OPINION — Certain things become clear when you fly over the “Blue Line” — which separates Lebanon from Israel — in an open helicopter.
As the first members of Congress to visit this contentious stretch of land in over a decade, we realized that even though we come from different political parties, we have much more in common than we might have thought. Between the three of us, we share a strong support for a safe and secure Israel, a desire to counter ISIS and Hezbollah, and an understanding that Lebanon needs international help to manage the next phase of the Syrian conflict and the more than 1 million refugees currently living in the country.
We know now that these intentions are not incompatible, and we’ve developed recommendations to ensure the United States can act more effectively in the region.
Without question, the U.S. is Lebanon’s primary security partner, providing $1.7 billion in aid since 2006. Over that time, we’ve wisely invested in the Lebanese Armed Forces, or LAF, a stabilizing and moderating force in the country.
This support is important because we know that a weak Lebanese military would leave the country even more vulnerable to unwanted Iranian influence. The situation is already on shaky ground as the presence of Hezbollah, the Islamic republic’s local political party and terrorist proxy, brings a constant fear of violence to the nearly 9 million people living on the other side of the Blue Line.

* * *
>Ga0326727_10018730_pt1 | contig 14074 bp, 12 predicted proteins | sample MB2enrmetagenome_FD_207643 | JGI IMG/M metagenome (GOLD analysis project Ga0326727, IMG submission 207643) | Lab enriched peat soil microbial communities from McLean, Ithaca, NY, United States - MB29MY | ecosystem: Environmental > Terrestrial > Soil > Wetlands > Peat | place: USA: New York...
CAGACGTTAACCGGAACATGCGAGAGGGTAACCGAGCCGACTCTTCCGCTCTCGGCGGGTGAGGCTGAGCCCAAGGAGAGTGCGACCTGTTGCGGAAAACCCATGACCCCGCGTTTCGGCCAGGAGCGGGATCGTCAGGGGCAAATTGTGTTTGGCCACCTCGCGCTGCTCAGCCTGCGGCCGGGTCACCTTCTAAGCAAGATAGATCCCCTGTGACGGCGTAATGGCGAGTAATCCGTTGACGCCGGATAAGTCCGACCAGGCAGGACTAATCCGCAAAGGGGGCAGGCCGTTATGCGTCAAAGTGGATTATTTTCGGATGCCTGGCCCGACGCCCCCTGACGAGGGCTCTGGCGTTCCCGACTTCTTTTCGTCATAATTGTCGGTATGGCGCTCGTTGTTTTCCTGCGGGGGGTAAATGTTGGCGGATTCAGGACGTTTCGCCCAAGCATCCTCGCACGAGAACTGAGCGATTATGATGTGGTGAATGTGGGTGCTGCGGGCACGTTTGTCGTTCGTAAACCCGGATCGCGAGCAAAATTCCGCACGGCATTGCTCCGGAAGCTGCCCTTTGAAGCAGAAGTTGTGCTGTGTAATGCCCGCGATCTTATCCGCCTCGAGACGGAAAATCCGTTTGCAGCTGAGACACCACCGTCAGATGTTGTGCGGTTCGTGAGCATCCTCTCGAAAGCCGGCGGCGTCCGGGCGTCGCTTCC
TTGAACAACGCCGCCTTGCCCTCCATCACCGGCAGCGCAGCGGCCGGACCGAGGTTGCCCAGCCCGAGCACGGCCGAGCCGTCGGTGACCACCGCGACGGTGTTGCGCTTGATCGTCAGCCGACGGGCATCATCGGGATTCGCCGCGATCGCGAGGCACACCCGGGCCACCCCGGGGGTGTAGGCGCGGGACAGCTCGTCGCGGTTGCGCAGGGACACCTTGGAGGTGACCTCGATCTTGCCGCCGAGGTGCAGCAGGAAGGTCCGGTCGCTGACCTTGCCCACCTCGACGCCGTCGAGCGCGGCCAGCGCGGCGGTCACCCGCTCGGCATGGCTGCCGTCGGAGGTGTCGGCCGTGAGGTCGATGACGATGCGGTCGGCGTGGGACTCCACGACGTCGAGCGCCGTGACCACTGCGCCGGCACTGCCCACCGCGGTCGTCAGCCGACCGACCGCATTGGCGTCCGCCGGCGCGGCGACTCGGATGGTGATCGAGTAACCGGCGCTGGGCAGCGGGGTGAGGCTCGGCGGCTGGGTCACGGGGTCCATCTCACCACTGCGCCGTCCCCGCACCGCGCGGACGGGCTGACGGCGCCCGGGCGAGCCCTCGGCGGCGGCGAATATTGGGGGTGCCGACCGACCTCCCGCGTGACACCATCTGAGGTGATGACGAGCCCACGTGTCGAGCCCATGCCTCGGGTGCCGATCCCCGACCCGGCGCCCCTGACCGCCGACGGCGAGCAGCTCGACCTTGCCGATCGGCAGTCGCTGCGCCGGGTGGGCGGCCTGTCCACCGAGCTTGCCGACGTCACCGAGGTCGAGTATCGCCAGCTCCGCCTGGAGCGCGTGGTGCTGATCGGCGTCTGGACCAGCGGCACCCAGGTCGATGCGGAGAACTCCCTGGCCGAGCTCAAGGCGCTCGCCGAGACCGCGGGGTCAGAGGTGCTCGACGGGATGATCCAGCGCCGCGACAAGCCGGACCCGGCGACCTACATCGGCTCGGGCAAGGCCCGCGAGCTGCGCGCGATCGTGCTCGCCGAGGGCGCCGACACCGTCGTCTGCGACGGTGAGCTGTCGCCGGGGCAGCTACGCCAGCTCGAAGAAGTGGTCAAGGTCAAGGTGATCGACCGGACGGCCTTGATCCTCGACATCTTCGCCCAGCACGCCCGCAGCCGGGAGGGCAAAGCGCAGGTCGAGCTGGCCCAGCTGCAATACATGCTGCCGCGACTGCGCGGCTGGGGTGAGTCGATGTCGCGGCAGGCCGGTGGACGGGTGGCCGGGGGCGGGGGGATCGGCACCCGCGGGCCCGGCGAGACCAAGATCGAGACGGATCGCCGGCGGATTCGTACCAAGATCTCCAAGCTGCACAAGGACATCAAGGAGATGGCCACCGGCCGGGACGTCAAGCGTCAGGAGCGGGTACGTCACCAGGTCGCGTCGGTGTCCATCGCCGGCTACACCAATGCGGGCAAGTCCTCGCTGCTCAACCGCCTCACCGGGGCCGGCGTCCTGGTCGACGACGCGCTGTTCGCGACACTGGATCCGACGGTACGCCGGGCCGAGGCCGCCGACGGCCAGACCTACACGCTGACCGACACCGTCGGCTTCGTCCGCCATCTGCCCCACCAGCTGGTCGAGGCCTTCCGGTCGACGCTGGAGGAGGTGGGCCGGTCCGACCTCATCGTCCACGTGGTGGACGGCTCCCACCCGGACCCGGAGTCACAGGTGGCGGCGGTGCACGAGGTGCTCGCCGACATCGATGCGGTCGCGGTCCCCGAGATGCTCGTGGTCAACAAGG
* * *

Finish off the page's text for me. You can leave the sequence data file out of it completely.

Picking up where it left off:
Over the past decade, with assistance from the U.S. and the international community, the LAF has made notable progress in size, strength, and capability. It now operates with 75,000 troops and has plans to grow its naval operations with four additional speedboats expected to join its fleet this year.
In a meeting with Gen. Joseph Aoun, the commander of the Lebanese Armed Forces, we learned that LAF soldiers used to each shoot a measly 10 rounds per year, but now with better training and equipment from the U.S., they shoot 5,000 rounds per year.
A stronger relationship
In fact, many Lebanese soldiers do their training at military bases in our home states and across the U.S. This partnership shows the appreciation the LAF has for our military capability, and bodes well for a stronger working relationship and better collaboration in future operations.
During our visit to the border, we also learned that the U.S. isn’t Lebanon’s only partner. The United Nations and its peacekeeping force, the U.N. Interim Force in Lebanon, or UNIFIL, also play a vital and stabilizing role for the country.
Some 10,000 U.N. peacekeepers from 43 countries work side by side with the Lebanese army and navy. Joint exercises with LAF personnel constitute a core element of UNIFIL’s mandate. In just one year, from July 2017 to June 2018, almost 700 joint activities were conducted on land and sea.
Over the past 10 years, this joint force development has paid off. In August 2017, for example, the Lebanese army launched a huge operation to drive the last ISIS stronghold from the country. During the “Dawn of the Hills” campaign, LAF commanders effectively used a combination of special forces, round-the-clock surveillance, drones and armored vehicles, and close air support. The success of the mission proved this is a viable, long-term option for Lebanon’s security, separate from Hezbollah.